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Breaking the Guinness world record for wheat yield: 232 bu/ac

Now this is intensive farming. Chris Dennison of Oamaru, New Zealand, set a Guinness world record for wheat yield in 2003 at 15.015 t/ha (223 bu/ac), since surpassed by another Kiwi farmer, Michael Solari, with 15.636 t/ha (232.64 bu/ac) on March 8, 2010 at Otama, Gore.

What can Canadian farmers take away from their approach to wheat production? Attention to detail, optimum stand establishment, frequent crop scouting, managed crop rotations, a long, cool, growing season and a prescriptive approach to managing the wheat canopy. “How high can we go? This year (2010) we saw 21 t/ha (312 bu/ac) on our yield monitor. That makes me wonder if I am under-managing some of the land,” says Chris Dennison, who spoke at the Advanced Agronomy Conference in Leduc, Alberta, in late fall of 2010. 

Dennison farms literally on the edge of the Pacific Ocean at 45 degrees, south latitude; roughly similar to the same northern latitude as Portland, Oregon, Minneapolis, Minnesota, and Ottawa. His land is a heavy silt loam with 10 inches of black topsoil over a tight iron pan that impedes drainage. Under that iron pan is a deep gravel bed.

Soil pH is a concern and Dennison aims for a pH of 6. If the pH drops below 5.8, he puts on lime at one tonne per acre every five to six years, usually prior to a pea crop. Recently, Dennison considered a change to his liming practice, moving to an annual application of one-quarter tonne every year, because his high urea nitrogen (N) use can cause a decrease in pH.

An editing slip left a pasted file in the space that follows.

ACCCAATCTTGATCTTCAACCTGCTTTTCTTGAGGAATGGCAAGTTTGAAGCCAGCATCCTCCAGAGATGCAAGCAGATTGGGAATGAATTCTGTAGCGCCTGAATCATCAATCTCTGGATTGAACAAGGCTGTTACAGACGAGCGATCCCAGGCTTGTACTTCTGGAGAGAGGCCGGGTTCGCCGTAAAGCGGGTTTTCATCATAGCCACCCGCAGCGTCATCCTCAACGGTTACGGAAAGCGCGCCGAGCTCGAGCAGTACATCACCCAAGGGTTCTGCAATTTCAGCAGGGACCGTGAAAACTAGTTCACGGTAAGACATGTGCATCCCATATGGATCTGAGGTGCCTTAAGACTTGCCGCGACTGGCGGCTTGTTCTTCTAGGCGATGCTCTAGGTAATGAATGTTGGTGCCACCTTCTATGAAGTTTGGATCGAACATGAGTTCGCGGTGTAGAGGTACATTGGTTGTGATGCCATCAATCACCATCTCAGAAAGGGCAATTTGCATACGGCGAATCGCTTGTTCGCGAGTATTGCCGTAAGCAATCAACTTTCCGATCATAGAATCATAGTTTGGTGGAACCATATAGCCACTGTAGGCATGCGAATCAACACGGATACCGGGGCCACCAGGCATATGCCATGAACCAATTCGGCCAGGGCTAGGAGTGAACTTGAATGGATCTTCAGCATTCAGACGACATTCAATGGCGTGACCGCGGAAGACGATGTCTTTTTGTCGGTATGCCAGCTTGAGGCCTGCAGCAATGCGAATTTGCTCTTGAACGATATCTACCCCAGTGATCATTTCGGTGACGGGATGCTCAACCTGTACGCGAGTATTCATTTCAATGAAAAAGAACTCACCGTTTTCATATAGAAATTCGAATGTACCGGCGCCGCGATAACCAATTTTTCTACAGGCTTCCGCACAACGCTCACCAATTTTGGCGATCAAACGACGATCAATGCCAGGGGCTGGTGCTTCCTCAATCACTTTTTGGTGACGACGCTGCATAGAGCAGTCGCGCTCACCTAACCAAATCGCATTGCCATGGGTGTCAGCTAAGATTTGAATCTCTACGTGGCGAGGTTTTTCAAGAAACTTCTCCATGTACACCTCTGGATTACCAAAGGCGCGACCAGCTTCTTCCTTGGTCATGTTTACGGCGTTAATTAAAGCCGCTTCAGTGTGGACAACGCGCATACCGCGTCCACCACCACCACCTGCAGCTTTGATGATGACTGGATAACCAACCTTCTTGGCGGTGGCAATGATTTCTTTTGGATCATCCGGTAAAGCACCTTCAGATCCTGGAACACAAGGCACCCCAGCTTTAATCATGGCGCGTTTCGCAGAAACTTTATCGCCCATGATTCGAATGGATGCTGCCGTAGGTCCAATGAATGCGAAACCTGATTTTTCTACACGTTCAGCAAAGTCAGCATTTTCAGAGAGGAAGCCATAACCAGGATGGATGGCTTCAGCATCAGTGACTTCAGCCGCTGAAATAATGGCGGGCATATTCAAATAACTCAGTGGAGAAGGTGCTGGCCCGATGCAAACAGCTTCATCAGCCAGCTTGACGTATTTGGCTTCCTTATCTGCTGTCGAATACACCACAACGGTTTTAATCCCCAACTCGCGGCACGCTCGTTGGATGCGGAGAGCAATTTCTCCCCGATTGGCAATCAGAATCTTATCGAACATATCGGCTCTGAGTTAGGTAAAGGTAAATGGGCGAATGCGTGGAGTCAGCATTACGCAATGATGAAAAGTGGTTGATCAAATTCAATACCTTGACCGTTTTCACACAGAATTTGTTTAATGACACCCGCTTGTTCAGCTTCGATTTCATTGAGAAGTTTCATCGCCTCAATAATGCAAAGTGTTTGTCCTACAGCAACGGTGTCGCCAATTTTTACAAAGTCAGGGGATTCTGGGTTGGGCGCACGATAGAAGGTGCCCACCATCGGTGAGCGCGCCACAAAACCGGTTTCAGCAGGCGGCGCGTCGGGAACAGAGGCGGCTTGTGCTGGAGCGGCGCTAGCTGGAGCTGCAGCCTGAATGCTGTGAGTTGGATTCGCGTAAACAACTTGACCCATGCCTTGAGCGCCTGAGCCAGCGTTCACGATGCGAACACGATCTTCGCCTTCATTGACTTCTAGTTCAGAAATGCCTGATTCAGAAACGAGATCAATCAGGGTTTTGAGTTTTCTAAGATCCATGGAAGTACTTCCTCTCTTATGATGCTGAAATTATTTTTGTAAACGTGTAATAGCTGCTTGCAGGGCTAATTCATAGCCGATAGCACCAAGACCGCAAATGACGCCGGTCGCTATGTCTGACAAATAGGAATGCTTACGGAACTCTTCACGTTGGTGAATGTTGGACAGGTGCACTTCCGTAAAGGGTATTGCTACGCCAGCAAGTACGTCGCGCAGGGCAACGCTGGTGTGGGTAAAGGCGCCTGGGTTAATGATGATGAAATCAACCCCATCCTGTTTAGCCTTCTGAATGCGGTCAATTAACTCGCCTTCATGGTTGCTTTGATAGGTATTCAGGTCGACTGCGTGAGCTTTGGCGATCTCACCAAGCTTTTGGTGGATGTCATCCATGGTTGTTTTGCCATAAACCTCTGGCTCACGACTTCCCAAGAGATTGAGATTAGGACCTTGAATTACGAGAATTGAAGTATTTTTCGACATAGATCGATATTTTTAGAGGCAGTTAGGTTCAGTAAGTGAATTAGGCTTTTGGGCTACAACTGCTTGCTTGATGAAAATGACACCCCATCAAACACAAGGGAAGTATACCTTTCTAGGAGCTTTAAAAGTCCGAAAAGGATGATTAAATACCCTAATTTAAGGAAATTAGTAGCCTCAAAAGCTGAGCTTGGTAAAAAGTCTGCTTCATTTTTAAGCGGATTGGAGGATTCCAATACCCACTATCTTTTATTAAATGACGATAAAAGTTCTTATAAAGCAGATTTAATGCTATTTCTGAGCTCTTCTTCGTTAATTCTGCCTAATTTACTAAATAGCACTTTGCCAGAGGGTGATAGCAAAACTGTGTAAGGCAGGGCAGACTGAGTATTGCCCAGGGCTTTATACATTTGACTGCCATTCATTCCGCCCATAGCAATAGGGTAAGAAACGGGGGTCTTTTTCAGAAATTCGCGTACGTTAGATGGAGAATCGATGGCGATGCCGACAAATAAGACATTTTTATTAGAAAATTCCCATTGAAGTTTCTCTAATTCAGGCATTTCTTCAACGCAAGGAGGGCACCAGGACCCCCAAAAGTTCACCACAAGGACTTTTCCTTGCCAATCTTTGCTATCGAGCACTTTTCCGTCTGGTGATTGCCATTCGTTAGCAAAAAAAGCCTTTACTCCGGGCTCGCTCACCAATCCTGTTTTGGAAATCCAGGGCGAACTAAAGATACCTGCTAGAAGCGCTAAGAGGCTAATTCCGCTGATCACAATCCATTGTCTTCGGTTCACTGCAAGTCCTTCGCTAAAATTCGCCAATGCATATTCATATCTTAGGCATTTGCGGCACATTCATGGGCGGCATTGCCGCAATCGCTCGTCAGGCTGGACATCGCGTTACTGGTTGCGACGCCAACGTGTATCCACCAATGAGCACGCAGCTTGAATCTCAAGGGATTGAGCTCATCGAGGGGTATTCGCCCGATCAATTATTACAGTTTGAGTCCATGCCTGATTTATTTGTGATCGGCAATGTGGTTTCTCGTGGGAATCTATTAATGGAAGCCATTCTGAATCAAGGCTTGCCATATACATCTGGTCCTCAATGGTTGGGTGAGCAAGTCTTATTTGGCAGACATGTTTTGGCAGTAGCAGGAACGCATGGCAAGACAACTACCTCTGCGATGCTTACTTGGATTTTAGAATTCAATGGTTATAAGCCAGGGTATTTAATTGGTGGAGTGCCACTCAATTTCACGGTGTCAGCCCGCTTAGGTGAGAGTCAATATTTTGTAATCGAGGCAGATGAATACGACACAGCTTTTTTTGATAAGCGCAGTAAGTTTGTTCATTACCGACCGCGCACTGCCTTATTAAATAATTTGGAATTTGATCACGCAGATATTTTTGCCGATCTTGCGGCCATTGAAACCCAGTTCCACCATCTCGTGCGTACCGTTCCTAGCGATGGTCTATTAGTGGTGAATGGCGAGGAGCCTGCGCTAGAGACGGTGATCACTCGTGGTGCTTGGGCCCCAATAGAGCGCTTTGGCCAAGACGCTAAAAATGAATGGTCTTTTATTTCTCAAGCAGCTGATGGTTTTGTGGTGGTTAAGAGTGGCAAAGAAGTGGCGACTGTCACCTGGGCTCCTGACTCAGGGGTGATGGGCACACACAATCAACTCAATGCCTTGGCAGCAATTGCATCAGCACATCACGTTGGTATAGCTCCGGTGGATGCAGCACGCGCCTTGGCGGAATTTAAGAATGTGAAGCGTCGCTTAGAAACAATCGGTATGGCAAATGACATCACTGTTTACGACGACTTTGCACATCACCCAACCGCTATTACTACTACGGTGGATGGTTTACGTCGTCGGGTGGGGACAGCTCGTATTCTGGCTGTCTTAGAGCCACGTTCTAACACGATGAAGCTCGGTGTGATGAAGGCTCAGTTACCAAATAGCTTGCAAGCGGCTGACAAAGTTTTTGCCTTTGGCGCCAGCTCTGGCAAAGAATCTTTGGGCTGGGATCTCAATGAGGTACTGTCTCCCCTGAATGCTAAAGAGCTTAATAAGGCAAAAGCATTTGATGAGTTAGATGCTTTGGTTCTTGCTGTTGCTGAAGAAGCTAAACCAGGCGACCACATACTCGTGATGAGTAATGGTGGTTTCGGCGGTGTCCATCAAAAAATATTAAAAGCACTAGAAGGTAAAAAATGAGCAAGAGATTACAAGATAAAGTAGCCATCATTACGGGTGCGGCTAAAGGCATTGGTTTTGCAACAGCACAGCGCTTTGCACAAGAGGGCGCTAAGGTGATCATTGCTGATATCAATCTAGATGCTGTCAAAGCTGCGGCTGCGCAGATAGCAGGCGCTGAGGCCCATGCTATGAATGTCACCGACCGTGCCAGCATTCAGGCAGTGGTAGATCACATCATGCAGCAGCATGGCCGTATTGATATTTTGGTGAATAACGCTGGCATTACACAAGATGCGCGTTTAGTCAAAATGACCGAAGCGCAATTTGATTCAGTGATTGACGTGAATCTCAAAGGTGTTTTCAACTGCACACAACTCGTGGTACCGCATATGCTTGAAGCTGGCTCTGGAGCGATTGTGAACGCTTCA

Winters are wet and can cause flood problems on the land, and annual rainfall is 22 inches per year, although it falls sporadically. Dennison’s land is on an exposed, windy plain and typically has an eastern summer breeze that dries out the land. Summers are traditionally dry, making irrigation critical for grain farming. Snow is rare, hail occurs occasionally, and the farm receives a high number of sunshine hours. Summer temperatures rarely exceed 33 degrees C.

Crop rotations
Dennison has a rotation that is based on a barley-canola-wheat rotation with an additional break crop aimed at reducing disease problems. He has tried peas, beans, borage, cabbage, carrots, coriander and phacelia (an herb). Ryegrass for seed is also commonly grown in the rotation. The break crop is necessary to control take-all disease, a seedling blight that can devastate a wheat crop. Dennison has seen wheat yields drop from 9.0 to 6.0 t/ha (133.8 to 89.2 bu/ac) because of take-all. “We are short on profitable break crops. We can make money on wheat, but the break crops are not profitable. So we have tried a lot of different crops and found it is best just to grow the crops we are good at instead of chasing the exotic ones,” explains Dennison.

Stand establishment
Dennison grows winter wheat with seeding starting as early as April, during New Zealand’s autumn season. The earliest seeding dates provide the highest yields, with performance declining for seeding dates after May 1. He seeds English feed wheat varieties Einstein, Oakley and Equinox. English varieties were only allowed into New Zealand in 1999. “The English varieties resulted in a step change in production. We found that if they performed well there, they performed well for us, and much better than the few New Zealand varieties we had available.”